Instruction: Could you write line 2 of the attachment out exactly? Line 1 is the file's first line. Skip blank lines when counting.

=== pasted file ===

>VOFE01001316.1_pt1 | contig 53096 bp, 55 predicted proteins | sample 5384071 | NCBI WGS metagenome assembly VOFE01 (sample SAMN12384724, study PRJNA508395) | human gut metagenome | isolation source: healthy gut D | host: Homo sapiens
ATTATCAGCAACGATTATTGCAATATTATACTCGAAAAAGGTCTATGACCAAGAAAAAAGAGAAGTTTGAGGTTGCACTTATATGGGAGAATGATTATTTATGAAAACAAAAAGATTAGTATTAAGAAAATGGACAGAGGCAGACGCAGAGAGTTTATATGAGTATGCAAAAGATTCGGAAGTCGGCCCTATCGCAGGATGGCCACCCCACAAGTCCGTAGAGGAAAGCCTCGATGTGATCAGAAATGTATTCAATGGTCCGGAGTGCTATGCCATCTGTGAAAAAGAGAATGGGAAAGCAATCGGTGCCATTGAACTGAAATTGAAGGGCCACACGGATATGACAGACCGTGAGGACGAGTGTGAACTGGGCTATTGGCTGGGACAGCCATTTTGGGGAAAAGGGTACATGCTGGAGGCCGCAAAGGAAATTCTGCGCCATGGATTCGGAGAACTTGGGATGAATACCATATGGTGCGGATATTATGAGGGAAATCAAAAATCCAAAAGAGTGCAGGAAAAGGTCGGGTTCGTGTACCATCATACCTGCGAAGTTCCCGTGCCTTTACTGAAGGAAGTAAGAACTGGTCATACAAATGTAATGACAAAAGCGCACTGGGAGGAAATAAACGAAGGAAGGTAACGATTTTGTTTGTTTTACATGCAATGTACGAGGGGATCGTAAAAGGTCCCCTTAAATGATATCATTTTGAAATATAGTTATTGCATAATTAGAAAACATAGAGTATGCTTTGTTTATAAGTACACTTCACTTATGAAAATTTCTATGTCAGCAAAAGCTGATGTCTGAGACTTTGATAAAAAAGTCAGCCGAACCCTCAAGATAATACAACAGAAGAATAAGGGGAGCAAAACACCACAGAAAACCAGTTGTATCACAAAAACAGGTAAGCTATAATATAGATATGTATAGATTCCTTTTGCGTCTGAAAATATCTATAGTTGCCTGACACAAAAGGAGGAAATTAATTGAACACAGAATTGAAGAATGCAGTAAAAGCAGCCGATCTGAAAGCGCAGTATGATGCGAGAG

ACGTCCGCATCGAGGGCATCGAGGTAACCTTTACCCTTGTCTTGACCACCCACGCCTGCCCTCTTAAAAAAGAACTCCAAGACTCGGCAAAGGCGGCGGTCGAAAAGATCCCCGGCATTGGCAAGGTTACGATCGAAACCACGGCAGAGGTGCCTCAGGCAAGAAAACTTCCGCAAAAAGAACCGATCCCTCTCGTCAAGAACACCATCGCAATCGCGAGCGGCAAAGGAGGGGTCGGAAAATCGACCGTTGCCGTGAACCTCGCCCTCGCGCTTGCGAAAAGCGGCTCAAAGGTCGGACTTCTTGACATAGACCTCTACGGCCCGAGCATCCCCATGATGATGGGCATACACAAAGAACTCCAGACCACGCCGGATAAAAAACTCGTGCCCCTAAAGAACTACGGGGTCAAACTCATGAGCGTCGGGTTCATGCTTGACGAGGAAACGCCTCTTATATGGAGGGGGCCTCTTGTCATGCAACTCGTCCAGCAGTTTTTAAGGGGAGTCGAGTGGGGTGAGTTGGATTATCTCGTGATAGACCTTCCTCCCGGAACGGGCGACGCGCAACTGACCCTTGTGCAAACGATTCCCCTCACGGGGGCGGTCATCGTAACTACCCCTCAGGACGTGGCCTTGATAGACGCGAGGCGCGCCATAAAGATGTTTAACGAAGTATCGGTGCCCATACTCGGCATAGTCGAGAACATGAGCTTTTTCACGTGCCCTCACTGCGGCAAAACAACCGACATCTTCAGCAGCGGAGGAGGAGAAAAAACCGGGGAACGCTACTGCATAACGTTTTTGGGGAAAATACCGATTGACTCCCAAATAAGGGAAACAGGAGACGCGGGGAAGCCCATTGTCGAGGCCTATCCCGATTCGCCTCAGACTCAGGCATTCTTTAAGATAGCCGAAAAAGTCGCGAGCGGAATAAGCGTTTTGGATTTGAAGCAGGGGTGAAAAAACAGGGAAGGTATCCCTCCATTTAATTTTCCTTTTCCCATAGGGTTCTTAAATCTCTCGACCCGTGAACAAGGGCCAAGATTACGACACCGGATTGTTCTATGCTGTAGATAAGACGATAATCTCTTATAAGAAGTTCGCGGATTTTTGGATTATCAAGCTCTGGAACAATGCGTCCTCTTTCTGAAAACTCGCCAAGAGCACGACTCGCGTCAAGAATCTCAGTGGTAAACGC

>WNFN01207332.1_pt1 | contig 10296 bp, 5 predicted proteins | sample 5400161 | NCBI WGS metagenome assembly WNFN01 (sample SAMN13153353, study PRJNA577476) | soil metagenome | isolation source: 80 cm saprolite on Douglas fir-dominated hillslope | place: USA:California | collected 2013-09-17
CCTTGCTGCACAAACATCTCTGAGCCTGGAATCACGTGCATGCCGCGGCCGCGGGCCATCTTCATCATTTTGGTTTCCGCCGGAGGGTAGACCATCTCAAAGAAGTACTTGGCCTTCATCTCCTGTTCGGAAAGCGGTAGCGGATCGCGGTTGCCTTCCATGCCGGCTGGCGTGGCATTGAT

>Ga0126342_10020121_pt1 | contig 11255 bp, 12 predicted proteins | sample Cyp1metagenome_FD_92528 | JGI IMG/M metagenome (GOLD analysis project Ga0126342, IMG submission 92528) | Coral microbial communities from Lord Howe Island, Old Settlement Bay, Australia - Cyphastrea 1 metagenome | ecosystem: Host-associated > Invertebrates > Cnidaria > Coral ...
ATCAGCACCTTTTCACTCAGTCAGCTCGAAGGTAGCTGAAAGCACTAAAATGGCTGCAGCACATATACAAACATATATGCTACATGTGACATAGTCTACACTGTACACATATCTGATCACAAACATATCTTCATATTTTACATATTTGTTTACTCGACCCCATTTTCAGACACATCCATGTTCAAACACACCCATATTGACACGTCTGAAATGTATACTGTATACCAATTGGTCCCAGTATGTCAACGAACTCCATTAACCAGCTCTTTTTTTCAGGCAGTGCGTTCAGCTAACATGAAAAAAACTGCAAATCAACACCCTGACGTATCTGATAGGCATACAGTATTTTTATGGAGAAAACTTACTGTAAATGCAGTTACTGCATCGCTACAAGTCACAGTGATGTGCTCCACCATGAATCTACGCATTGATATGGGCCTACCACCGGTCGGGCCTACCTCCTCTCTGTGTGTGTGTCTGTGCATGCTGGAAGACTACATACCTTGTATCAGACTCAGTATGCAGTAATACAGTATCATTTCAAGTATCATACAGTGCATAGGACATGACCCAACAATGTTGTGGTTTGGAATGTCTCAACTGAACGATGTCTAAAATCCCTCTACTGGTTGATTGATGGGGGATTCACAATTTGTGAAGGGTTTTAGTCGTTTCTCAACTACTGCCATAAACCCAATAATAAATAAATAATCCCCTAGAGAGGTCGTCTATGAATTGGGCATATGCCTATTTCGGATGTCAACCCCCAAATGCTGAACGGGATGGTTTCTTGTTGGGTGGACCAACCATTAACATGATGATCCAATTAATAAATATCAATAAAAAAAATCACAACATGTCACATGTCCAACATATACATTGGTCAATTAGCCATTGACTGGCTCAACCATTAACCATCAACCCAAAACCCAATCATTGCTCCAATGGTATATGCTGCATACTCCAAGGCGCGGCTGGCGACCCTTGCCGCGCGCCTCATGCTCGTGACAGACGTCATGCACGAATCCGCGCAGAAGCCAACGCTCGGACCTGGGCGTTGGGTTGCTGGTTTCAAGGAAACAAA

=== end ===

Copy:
ATTATCAGCAACGATTATTGCAATATTATACTCGAAAAAGGTCTATGACCAAGAAAAAAGAGAAGTTTGAGGTTGCACTTATATGGGAGAATGATTATTTATGAAAACAAAAAGATTAGTATTAAGAAAATGGACAGAGGCAGACGCAGAGAGTTTATATGAGTATGCAAAAGATTCGGAAGTCGGCCCTATCGCAGGATGGCCACCCCACAAGTCCGTAGAGGAAAGCCTCGATGTGATCAGAAATGTATTCAATGGTCCGGAGTGCTATGCCATCTGTGAAAAAGAGAATGGGAAAGCAATCGGTGCCATTGAACTGAAATTGAAGGGCCACACGGATATGACAGACCGTGAGGACGAGTGTGAACTGGGCTATTGGCTGGGACAGCCATTTTGGGGAAAAGGGTACATGCTGGAGGCCGCAAAGGAAATTCTGCGCCATGGATTCGGAGAACTTGGGATGAATACCATATGGTGCGGATATTATGAGGGAAATCAAAAATCCAAAAGAGTGCAGGAAAAGGTCGGGTTCGTGTACCATCATACCTGCGAAGTTCCCGTGCCTTTACTGAAGGAAGTAAGAACTGGTCATACAAATGTAATGACAAAAGCGCACTGGGAGGAAATAAACGAAGGAAGGTAACGATTTTGTTTGTTTTACATGCAATGTACGAGGGGATCGTAAAAGGTCCCCTTAAATGATATCATTTTGAAATATAGTTATTGCATAATTAGAAAACATAGAGTATGCTTTGTTTATAAGTACACTTCACTTATGAAAATTTCTATGTCAGCAAAAGCTGATGTCTGAGACTTTGATAAAAAAGTCAGCCGAACCCTCAAGATAATACAACAGAAGAATAAGGGGAGCAAAACACCACAGAAAACCAGTTGTATCACAAAAACAGGTAAGCTATAATATAGATATGTATAGATTCCTTTTGCGTCTGAAAATATCTATAGTTGCCTGACACAAAAGGAGGAAATTAATTGAACACAGAATTGAAGAATGCAGTAAAAGCAGCCGATCTGAAAGCGCAGTATGATGCGAGAG